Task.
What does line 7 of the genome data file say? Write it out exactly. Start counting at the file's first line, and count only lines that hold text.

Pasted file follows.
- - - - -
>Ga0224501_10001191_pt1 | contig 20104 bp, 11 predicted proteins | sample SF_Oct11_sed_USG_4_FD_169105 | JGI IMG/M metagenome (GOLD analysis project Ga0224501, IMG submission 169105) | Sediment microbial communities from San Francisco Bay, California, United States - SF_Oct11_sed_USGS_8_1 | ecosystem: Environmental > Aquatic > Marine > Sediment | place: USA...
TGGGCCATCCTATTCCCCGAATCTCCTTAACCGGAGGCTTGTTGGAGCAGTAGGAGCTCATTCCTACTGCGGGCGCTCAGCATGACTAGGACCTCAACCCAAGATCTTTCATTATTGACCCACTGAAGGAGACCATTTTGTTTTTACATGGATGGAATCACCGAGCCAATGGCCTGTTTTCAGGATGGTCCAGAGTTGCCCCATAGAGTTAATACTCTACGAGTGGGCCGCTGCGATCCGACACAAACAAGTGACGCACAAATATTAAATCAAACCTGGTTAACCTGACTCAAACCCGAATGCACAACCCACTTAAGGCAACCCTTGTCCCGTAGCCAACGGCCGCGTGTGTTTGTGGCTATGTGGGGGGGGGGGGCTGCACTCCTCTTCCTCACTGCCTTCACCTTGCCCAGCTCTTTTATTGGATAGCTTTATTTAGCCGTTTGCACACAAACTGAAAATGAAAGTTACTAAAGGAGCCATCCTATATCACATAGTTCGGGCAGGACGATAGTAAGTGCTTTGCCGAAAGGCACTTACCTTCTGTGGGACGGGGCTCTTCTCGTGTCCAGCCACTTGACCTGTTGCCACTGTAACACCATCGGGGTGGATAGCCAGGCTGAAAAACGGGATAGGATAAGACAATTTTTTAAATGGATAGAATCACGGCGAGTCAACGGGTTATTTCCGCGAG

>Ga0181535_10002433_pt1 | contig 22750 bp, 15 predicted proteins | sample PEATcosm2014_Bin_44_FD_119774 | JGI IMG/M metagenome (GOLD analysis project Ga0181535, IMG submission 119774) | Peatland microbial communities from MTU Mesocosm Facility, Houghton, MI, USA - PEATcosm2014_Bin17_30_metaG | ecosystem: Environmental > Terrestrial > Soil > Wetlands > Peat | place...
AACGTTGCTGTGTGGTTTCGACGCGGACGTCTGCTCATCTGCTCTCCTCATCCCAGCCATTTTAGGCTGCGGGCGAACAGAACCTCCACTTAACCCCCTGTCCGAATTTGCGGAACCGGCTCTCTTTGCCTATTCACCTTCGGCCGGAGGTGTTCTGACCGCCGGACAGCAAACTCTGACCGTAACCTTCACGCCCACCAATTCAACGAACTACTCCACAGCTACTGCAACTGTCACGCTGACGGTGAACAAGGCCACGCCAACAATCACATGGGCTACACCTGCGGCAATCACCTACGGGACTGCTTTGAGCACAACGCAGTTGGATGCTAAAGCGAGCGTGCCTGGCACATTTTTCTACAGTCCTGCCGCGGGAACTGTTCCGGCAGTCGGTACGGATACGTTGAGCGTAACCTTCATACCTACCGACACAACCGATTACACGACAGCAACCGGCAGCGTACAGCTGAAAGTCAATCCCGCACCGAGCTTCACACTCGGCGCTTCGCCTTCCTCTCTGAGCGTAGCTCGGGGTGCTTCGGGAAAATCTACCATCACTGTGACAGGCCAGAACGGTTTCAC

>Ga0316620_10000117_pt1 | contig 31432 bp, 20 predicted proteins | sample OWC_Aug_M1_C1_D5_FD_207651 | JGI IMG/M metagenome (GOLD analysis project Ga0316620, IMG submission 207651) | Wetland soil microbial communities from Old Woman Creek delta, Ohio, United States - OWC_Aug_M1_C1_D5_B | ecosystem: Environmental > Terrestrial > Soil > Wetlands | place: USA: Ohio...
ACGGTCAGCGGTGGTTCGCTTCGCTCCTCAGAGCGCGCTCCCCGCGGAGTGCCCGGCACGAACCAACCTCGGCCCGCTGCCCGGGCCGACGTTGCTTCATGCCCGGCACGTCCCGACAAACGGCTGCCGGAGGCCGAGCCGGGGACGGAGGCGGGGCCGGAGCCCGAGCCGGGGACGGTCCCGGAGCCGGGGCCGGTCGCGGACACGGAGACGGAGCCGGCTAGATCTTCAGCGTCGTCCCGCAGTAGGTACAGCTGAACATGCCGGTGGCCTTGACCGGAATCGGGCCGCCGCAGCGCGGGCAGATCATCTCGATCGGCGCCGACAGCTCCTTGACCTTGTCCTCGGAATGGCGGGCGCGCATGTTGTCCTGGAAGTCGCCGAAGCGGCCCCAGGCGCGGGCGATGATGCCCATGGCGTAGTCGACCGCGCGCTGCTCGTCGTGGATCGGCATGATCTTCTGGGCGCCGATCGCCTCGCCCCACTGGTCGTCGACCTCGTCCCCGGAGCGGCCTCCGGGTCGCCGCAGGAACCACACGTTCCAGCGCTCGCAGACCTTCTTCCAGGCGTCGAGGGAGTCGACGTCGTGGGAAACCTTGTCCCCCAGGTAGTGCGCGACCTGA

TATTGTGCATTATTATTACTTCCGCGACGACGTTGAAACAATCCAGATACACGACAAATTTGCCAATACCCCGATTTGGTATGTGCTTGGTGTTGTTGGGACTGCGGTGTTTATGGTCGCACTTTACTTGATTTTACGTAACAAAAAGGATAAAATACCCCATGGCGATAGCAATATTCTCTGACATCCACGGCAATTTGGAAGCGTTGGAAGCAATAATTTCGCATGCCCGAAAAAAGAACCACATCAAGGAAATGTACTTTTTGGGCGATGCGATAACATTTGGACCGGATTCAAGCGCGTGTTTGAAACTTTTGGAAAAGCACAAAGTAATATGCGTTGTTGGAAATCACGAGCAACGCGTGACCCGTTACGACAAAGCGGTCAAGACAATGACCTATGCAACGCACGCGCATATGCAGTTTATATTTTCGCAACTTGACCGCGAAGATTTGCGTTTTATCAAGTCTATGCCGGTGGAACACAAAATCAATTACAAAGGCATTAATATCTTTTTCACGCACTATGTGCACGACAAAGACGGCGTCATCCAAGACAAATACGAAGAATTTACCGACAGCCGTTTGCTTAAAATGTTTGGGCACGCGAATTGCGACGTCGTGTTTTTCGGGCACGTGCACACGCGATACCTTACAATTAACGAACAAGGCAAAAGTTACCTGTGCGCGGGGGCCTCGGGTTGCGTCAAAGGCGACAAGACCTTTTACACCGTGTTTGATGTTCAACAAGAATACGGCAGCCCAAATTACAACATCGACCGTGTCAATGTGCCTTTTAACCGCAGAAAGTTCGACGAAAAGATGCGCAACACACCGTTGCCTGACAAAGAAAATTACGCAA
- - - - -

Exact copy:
TATTGTGCATTATTATTACTTCCGCGACGACGTTGAAACAATCCAGATACACGACAAATTTGCCAATACCCCGATTTGGTATGTGCTTGGTGTTGTTGGGACTGCGGTGTTTATGGTCGCACTTTACTTGATTTTACGTAACAAAAAGGATAAAATACCCCATGGCGATAGCAATATTCTCTGACATCCACGGCAATTTGGAAGCGTTGGAAGCAATAATTTCGCATGCCCGAAAAAAGAACCACATCAAGGAAATGTACTTTTTGGGCGATGCGATAACATTTGGACCGGATTCAAGCGCGTGTTTGAAACTTTTGGAAAAGCACAAAGTAATATGCGTTGTTGGAAATCACGAGCAACGCGTGACCCGTTACGACAAAGCGGTCAAGACAATGACCTATGCAACGCACGCGCATATGCAGTTTATATTTTCGCAACTTGACCGCGAAGATTTGCGTTTTATCAAGTCTATGCCGGTGGAACACAAAATCAATTACAAAGGCATTAATATCTTTTTCACGCACTATGTGCACGACAAAGACGGCGTCATCCAAGACAAATACGAAGAATTTACCGACAGCCGTTTGCTTAAAATGTTTGGGCACGCGAATTGCGACGTCGTGTTTTTCGGGCACGTGCACACGCGATACCTTACAATTAACGAACAAGGCAAAAGTTACCTGTGCGCGGGGGCCTCGGGTTGCGTCAAAGGCGACAAGACCTTTTACACCGTGTTTGATGTTCAACAAGAATACGGCAGCCCAAATTACAACATCGACCGTGTCAATGTGCCTTTTAACCGCAGAAAGTTCGACGAAAAGATGCGCAACACACCGTTGCCTGACAAAGAAAATTACGCAA